Poor cash flow is the primary reason for business insolvency in Australia”
– Kate Carnell, Australian Small Business and Family Enterprises Ombudsman
The Australian Small Business and Family Enterprises Ombudsman (ASBFEO) has released a report of large business payment terms, with the aim of measuring the impact of delayed payments on small business.
Large businesses across a wide range of industries were asked to contribute their current payment terms with smaller suppliers. A survey was also sent out to small business, with the majority of respondents citing late payments as a key issue. The problem is further amplified by the imbalance of power in the relationship, forcing smaller suppliers to accept extended terms (greater than 30 days), with payment still regularly being late – a precarious position indeed for an SME supplier.
The report published on 8 April 2019 identifies a persistent trend in Australia of payment times being extended well beyond industry standards. Available to read here, the report examines payment trends among many of Australia’s large and multi-national businesses as well as providing recommendations on how practices could be improved to protect small business cash flow.
Some key findings from the report.
In the last financial year, all respondents reported late payments on their invoice’s, with around one in two reporting greater than 40% of their invoices were paid late, and 28% of the respondents reporting that 60% of their invoices were paid late.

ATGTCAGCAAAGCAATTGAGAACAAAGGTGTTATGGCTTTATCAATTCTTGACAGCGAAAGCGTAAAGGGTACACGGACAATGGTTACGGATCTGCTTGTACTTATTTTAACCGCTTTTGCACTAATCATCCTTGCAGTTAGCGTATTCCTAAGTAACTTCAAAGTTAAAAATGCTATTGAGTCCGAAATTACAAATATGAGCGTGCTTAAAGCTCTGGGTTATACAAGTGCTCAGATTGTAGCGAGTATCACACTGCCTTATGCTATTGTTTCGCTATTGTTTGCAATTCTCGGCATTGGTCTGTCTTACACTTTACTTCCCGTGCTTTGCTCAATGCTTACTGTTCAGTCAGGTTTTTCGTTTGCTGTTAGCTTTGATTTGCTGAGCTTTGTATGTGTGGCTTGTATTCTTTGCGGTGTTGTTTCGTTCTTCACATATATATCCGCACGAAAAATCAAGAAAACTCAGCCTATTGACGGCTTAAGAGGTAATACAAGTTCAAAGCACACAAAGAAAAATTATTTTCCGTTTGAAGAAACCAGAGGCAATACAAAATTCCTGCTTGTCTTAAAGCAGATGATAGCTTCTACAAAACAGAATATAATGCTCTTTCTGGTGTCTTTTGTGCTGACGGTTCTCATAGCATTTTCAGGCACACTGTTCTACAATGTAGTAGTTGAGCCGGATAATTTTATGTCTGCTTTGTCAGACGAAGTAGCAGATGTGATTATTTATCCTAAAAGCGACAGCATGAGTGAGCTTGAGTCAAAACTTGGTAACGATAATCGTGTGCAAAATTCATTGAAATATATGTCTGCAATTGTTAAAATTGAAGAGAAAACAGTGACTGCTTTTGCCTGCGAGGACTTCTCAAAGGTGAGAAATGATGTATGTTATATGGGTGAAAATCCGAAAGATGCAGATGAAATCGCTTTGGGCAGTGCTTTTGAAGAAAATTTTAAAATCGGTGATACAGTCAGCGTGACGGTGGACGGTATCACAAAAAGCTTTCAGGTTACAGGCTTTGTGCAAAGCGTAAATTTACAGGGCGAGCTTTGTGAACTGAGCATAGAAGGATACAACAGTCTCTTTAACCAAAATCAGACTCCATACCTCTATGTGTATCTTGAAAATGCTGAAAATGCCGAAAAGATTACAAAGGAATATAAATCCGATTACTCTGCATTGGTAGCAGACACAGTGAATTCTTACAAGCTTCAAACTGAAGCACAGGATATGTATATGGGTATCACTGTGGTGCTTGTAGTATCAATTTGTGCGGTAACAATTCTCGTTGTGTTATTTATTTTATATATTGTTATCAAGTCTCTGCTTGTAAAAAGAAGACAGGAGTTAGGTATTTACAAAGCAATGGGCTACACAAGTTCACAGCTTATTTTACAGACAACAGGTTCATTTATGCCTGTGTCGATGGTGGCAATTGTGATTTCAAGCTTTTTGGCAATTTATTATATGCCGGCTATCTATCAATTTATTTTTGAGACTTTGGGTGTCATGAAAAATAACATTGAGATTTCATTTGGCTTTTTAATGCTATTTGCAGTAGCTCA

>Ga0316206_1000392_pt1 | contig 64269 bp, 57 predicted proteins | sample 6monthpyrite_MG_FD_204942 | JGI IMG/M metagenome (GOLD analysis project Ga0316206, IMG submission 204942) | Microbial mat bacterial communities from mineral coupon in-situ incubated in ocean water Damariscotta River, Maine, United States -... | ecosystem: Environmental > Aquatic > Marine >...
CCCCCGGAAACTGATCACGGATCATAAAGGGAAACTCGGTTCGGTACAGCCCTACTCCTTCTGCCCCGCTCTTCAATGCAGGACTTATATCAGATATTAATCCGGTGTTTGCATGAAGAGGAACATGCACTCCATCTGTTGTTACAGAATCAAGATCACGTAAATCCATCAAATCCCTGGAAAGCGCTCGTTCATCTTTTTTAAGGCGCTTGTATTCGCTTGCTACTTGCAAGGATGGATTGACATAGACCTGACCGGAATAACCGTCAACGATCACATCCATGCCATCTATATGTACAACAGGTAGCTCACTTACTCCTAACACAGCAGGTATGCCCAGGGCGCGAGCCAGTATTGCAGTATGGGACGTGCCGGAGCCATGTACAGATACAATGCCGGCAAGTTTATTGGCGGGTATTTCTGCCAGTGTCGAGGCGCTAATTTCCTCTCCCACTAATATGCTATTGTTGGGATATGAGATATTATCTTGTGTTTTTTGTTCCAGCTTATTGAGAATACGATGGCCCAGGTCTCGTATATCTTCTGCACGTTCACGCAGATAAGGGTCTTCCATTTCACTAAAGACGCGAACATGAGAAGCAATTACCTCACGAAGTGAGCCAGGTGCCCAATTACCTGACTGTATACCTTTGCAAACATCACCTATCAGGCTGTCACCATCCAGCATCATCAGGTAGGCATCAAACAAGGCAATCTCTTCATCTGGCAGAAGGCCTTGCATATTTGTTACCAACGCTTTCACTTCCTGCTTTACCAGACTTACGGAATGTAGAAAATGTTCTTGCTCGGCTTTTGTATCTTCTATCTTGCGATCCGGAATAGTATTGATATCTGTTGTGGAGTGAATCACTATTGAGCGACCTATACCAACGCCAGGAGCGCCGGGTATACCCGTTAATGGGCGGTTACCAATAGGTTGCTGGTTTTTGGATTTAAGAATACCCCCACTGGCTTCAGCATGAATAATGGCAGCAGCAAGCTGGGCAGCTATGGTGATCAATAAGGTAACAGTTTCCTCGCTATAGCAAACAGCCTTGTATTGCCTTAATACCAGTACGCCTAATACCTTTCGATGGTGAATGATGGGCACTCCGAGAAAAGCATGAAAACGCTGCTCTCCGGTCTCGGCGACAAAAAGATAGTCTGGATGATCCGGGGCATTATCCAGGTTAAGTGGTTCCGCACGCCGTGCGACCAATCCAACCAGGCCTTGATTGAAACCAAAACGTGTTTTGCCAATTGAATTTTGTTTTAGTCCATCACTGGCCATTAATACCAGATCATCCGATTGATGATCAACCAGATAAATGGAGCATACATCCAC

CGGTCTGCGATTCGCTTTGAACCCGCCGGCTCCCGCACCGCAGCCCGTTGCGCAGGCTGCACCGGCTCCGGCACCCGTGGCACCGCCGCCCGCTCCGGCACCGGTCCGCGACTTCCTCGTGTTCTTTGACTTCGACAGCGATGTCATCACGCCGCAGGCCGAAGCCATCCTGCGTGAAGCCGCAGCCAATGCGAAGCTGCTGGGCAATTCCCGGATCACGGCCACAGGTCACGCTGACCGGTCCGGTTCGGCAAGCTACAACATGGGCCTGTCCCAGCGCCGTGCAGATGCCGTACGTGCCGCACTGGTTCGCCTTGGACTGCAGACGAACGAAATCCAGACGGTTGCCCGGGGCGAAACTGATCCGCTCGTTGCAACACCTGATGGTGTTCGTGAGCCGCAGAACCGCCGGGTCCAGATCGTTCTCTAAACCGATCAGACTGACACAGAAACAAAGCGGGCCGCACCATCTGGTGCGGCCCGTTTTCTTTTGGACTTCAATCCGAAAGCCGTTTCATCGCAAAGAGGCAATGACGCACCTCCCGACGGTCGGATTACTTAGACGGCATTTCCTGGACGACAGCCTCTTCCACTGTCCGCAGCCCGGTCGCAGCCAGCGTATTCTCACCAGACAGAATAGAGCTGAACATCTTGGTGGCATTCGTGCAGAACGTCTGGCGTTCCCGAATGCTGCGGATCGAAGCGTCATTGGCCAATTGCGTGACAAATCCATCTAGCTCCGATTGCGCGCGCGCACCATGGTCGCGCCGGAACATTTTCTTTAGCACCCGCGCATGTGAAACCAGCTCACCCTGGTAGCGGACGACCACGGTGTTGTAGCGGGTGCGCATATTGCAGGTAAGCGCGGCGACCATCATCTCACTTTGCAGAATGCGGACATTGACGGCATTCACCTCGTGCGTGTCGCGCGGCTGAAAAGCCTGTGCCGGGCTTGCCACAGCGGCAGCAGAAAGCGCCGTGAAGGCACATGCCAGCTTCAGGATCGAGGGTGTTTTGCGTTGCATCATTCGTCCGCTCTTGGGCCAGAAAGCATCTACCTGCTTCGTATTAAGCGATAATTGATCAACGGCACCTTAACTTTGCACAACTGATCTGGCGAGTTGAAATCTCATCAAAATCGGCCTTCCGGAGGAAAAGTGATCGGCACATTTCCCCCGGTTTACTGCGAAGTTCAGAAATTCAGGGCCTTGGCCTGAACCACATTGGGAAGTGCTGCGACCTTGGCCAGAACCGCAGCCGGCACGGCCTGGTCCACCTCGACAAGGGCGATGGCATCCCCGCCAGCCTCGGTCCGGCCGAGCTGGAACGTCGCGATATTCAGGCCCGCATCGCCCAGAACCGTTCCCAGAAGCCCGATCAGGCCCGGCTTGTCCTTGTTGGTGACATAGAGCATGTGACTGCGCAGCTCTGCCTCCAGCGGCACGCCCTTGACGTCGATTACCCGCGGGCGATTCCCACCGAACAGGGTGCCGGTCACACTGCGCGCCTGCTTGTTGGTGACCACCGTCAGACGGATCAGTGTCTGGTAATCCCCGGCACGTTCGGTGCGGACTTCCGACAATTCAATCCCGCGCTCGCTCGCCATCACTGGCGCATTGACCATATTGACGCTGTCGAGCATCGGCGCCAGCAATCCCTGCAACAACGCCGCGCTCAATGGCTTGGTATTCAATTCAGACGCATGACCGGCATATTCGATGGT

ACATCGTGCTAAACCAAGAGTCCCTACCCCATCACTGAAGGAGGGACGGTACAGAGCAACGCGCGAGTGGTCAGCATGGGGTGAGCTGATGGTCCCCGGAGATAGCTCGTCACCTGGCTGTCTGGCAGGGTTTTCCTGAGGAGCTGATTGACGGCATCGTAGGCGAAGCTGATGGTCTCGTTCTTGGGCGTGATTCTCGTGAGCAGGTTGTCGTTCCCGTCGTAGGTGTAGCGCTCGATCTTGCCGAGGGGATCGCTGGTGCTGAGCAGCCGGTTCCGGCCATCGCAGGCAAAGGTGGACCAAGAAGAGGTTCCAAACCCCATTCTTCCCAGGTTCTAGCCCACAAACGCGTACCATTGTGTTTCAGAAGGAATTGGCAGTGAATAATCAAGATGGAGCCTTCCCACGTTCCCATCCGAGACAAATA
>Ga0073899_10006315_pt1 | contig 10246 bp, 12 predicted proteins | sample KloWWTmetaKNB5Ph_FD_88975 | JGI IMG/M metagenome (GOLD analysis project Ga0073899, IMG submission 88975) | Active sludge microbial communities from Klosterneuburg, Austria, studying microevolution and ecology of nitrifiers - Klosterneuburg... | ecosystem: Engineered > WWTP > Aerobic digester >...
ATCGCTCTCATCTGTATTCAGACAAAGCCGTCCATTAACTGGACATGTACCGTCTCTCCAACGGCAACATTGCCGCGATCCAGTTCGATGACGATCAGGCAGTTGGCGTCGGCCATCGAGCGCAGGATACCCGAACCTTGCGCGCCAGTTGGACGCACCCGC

Payment terms by industry sector
Construction, mining, retail, state government, manufacturing and large multi-sectorial businesses were identified by more respondents as having payment terms in excess of 30 days – with some payments pushing out well beyond.
The impact on small business.
The report refers to data from the Prushka report, showing half (45%) of small and medium businesses reported they have more than ten outstanding invoices per month, and they need to pursue invoices more than twice before payment is received (asking 2–4 times per outstanding invoice is common practice). This represents a further burden to already time poor SME’s and has numerous knock-on effects for their business.
When large businesses delay payment to their smaller suppliers, the cash flow and revenue of the small business will be impacted. This kind of cash flow stress placed on small businesses may have ramifications around solvency; the business may also be unable to meet tax obligations or take advantage of opportunities for growth.
Managing the shortfall.
With late payments continuing to impact small business, combined with the challenges to accessing finance post the Royal Commission into Financial Services, we are seeing a real squeeze being felt across the SME sector.
Small businesses increasingly need to seek out additional support to fund the shortfall left by unpaid invoices. Planned for and managed though, using a facility such as Apricity invoice finance, can help SME’s create a plan to navigate the unpredictability of fluctuating cash flow.
One of the key points of the report is the hesitancy of many large corporations to be transparent about their payment terms, and how often they meet them. According to larger corporates they fear disclosing the information will make them less competitive (this is of course at the expense of smaller suppliers). The Ombudsman states also that it highlights the ‘critical need’ for a national payment register compelling all businesses to disclose their terms and ensure a fairer environment for SME’s to operate.
The report makes seven recommendations in total including; annual reporting framework, business register, review of supplier terms and conditions, mandatory government codes, impact of supply chain financing, technology solutions and statutory trusts.
The report and recommendations can be viewed in full here.